Sex and the Soul: Juggling Sexuality, Spirituality, Romance, and Religion on America's College Campuses

By Donna Freitas | Go to book overview

Notes

Introduction

1. All of the names and certain identifying features of the students referenced in this book have been changed to protect the identities of the participants. Their comments and stories are told as accurately as possible, with some commentary edited for purposes of readability.

2. Amy’s description of her style of dress comes from her journal entry. Almost all of the students interviewed (107 out of 111) for this study completed a written questionnaire—a “journal”—from which some of Amy’s testimony is taken.

3. It was common across all students in the study for them to say that they have more of a chance of landing a relationship when they are seniors because that is when people are ready to “settle down.”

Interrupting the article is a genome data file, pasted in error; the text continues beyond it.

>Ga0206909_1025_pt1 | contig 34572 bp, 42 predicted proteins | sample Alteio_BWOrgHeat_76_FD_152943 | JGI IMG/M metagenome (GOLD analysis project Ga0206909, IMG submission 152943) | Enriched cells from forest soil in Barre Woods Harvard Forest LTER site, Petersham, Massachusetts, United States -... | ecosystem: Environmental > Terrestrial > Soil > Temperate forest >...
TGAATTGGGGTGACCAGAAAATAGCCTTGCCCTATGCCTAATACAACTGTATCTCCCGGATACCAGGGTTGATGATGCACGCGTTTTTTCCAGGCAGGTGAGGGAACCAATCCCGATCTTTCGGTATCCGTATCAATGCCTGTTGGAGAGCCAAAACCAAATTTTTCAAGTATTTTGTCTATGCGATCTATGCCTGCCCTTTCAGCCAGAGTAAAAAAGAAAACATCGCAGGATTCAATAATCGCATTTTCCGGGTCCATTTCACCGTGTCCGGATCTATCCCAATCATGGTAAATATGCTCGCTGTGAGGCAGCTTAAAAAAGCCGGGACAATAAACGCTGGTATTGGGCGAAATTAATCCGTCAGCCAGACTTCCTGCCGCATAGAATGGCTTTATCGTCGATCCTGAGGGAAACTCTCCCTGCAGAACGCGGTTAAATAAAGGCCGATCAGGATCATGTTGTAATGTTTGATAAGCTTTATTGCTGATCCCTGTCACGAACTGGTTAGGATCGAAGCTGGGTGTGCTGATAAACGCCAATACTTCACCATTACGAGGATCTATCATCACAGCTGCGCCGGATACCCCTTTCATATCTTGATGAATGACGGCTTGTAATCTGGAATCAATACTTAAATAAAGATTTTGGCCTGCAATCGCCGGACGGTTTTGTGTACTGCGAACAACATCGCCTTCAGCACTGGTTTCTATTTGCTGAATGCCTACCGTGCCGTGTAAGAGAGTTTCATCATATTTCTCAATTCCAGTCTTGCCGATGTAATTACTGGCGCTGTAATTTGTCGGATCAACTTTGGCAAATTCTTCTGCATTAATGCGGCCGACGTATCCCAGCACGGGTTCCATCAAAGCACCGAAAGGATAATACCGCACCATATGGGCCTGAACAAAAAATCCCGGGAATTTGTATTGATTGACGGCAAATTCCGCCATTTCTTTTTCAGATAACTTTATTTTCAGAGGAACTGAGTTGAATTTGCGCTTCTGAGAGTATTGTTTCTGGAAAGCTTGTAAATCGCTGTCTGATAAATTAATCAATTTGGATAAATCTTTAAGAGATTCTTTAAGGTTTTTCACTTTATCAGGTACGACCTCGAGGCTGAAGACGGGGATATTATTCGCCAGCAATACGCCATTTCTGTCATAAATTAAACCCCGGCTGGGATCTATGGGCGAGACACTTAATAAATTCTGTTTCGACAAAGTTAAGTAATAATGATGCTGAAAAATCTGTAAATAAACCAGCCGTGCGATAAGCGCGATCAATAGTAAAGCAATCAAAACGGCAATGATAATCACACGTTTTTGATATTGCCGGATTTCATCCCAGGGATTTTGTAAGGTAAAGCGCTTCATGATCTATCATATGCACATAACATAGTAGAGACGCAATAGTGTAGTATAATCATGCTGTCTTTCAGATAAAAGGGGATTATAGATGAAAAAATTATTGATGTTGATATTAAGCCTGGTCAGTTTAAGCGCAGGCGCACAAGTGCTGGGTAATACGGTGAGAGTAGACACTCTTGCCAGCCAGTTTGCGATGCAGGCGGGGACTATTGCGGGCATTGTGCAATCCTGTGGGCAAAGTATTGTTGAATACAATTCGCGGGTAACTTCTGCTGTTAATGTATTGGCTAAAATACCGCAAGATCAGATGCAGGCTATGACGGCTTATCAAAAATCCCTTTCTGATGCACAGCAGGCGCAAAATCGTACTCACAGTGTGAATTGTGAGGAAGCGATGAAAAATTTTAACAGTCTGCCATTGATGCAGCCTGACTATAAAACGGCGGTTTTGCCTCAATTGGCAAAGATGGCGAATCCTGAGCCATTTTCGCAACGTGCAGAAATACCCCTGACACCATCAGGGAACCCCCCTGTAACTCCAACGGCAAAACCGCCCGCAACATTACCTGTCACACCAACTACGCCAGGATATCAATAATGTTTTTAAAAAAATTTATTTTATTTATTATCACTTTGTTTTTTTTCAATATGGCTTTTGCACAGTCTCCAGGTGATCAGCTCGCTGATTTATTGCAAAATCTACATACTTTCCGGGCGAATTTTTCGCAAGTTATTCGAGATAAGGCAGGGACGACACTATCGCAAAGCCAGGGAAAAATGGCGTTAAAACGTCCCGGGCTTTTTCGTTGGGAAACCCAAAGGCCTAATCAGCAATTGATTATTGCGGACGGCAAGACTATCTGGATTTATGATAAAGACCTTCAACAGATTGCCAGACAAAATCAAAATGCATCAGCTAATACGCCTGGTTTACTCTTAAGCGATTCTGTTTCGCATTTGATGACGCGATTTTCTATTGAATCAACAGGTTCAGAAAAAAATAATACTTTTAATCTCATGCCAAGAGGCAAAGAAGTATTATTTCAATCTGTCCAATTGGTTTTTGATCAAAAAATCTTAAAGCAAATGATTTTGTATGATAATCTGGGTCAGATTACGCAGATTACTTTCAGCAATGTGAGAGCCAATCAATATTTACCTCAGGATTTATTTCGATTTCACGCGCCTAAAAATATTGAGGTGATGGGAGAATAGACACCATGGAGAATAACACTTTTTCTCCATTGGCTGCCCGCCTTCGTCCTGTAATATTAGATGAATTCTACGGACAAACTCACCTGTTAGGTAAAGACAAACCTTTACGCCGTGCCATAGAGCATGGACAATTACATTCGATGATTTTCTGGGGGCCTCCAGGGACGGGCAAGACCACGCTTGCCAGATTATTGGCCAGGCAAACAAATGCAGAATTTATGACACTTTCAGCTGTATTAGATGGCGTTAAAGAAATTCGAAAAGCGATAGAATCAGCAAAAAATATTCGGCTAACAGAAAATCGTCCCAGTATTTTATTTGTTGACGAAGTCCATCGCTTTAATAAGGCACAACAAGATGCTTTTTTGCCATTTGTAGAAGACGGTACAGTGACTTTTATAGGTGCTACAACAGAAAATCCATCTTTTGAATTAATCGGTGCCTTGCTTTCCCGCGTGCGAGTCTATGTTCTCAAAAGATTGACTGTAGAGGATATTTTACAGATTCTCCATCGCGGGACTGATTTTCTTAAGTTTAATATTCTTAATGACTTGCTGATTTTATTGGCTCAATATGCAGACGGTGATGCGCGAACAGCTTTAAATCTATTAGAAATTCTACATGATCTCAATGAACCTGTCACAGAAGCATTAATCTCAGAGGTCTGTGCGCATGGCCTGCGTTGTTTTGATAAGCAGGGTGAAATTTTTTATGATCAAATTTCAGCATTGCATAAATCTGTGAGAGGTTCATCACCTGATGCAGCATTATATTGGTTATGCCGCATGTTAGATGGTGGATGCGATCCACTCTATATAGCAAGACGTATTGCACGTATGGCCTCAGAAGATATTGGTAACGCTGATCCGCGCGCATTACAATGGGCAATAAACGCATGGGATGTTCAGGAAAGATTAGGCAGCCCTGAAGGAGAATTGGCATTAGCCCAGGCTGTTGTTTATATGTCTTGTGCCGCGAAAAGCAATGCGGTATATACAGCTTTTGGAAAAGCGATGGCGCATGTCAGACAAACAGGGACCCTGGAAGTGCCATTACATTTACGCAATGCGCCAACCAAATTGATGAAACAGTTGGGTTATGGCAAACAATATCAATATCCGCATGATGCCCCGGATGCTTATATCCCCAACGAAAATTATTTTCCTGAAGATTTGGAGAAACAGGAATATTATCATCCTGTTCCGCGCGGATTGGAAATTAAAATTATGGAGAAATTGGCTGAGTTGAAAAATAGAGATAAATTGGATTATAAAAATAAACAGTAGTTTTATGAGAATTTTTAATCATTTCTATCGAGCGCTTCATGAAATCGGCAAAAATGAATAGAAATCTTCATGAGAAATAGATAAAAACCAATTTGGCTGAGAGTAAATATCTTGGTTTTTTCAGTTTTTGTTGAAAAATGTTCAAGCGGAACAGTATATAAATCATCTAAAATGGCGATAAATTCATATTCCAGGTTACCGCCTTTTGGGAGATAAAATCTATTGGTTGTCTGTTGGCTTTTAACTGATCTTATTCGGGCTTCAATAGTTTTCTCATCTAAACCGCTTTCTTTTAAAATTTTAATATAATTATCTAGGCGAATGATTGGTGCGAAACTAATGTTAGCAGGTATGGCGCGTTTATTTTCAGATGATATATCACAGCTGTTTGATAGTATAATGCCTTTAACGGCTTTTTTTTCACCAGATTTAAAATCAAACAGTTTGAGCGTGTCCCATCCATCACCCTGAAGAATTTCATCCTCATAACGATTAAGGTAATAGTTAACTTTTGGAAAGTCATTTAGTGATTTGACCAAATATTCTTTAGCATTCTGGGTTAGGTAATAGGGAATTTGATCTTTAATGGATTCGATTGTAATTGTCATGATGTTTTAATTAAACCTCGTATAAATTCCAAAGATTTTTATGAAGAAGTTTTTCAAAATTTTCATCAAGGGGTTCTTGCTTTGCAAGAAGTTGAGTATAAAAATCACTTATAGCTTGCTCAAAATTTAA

4. This news may be a surprise to some given the recent spate of books that rail against religion and belief. See, for example, Sam Harris, The End of Faith (New York: Norton, 2004) and Letter to a Christian Nation (New York: Knopf, 2006); Richard Dawkins, The God Delusion (Boston: Houghton Mifflin, 2006); and Christopher Hitchens, God Is Not Great: How Religion Poisons Everything (New York: Twelve, 2007). See Stephen Prothero, Religious Literacy (San Francisco, CA: HarperSanFrancisco, 2007), as a counterargument to these atheist manifestos. The popularity of these books in the United States attests to religion’s enduring power.

5. Alan Finder, “Matters of Faith Find a New Prominence on Campus,” New York Times (May 2, 2007), http://select.nytimes.com/search/restricted/article?res= F10810FF3B5A0C718CDDAC0894DF404482, accessed 5/19/2007. For additional thorough assessments of teens, young adults, and faith, see, for example,

-253-

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